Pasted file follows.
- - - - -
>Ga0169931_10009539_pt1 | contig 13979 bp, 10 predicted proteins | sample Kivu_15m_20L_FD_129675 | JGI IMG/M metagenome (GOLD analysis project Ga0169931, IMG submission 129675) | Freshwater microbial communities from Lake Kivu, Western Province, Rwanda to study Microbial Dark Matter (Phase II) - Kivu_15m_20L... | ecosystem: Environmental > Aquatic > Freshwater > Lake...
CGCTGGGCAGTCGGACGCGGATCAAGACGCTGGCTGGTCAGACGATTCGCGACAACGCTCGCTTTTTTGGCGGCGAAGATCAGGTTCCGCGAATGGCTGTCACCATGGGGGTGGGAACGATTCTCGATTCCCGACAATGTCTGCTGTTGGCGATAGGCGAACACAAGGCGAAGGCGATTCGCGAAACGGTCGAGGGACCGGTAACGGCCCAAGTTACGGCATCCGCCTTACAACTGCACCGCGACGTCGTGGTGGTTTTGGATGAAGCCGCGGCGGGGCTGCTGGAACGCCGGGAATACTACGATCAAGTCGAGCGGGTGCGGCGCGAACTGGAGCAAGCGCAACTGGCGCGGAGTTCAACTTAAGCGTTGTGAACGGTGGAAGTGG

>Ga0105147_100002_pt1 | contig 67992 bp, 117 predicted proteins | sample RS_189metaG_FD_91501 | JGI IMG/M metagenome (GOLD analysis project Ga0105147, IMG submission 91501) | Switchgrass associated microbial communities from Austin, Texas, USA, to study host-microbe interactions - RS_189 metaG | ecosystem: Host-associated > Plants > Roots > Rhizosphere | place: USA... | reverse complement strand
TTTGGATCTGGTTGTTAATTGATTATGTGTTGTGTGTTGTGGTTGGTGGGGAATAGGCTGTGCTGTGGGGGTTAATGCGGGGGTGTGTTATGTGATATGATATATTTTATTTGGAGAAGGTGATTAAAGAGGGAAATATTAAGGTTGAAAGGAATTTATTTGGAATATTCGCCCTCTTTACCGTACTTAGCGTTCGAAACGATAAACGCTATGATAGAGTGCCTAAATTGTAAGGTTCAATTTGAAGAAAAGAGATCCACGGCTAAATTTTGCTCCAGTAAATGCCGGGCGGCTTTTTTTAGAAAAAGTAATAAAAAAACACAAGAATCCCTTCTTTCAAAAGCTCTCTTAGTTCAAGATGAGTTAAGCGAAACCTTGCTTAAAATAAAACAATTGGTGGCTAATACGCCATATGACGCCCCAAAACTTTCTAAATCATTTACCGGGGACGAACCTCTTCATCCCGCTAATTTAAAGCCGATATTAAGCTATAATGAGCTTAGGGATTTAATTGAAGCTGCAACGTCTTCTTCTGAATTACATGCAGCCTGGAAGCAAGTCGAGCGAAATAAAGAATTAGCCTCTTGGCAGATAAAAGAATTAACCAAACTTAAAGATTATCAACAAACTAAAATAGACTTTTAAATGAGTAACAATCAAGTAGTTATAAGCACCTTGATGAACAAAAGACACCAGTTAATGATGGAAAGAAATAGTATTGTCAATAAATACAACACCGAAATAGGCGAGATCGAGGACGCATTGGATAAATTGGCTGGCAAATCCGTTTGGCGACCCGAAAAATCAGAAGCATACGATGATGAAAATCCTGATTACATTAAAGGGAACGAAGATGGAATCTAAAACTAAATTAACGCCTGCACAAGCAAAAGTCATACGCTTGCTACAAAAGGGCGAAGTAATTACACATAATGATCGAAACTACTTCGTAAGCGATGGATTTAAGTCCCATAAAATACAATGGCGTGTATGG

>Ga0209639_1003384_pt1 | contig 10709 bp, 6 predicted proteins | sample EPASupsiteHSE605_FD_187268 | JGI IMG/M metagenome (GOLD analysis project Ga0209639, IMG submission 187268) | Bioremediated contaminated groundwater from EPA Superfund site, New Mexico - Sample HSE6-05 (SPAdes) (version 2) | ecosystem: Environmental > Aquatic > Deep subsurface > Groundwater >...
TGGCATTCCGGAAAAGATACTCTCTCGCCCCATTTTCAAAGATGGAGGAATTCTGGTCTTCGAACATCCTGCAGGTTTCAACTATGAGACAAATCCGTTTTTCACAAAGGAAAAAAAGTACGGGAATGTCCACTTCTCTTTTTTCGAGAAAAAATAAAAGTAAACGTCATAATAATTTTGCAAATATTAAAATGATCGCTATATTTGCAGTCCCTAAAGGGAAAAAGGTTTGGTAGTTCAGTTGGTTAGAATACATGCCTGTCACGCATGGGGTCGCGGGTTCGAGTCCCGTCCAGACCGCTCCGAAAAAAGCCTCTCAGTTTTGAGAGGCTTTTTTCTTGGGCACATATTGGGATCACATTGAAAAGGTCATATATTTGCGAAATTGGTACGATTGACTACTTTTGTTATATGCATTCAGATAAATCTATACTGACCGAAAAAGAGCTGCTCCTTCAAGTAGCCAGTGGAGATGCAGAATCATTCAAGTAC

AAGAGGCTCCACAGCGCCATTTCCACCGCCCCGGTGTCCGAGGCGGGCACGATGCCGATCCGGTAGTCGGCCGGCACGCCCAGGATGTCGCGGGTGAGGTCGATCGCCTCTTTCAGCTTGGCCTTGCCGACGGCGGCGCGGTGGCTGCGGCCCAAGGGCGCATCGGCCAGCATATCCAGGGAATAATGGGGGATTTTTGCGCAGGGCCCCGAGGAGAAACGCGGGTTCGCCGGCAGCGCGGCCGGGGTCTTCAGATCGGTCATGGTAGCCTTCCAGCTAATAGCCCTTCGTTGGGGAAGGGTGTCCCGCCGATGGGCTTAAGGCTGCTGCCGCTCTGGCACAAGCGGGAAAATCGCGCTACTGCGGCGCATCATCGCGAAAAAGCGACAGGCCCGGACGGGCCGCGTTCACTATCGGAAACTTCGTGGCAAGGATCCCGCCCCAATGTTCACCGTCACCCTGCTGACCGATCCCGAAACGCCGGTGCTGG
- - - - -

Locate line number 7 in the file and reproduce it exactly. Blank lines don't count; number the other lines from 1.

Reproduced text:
AAGAGGCTCCACAGCGCCATTTCCACCGCCCCGGTGTCCGAGGCGGGCACGATGCCGATCCGGTAGTCGGCCGGCACGCCCAGGATGTCGCGGGTGAGGTCGATCGCCTCTTTCAGCTTGGCCTTGCCGACGGCGGCGCGGTGGCTGCGGCCCAAGGGCGCATCGGCCAGCATATCCAGGGAATAATGGGGGATTTTTGCGCAGGGCCCCGAGGAGAAACGCGGGTTCGCCGGCAGCGCGGCCGGGGTCTTCAGATCGGTCATGGTAGCCTTCCAGCTAATAGCCCTTCGTTGGGGAAGGGTGTCCCGCCGATGGGCTTAAGGCTGCTGCCGCTCTGGCACAAGCGGGAAAATCGCGCTACTGCGGCGCATCATCGCGAAAAAGCGACAGGCCCGGACGGGCCGCGTTCACTATCGGAAACTTCGTGGCAAGGATCCCGCCCCAATGTTCACCGTCACCCTGCTGACCGATCCCGAAACGCCGGTGCTGG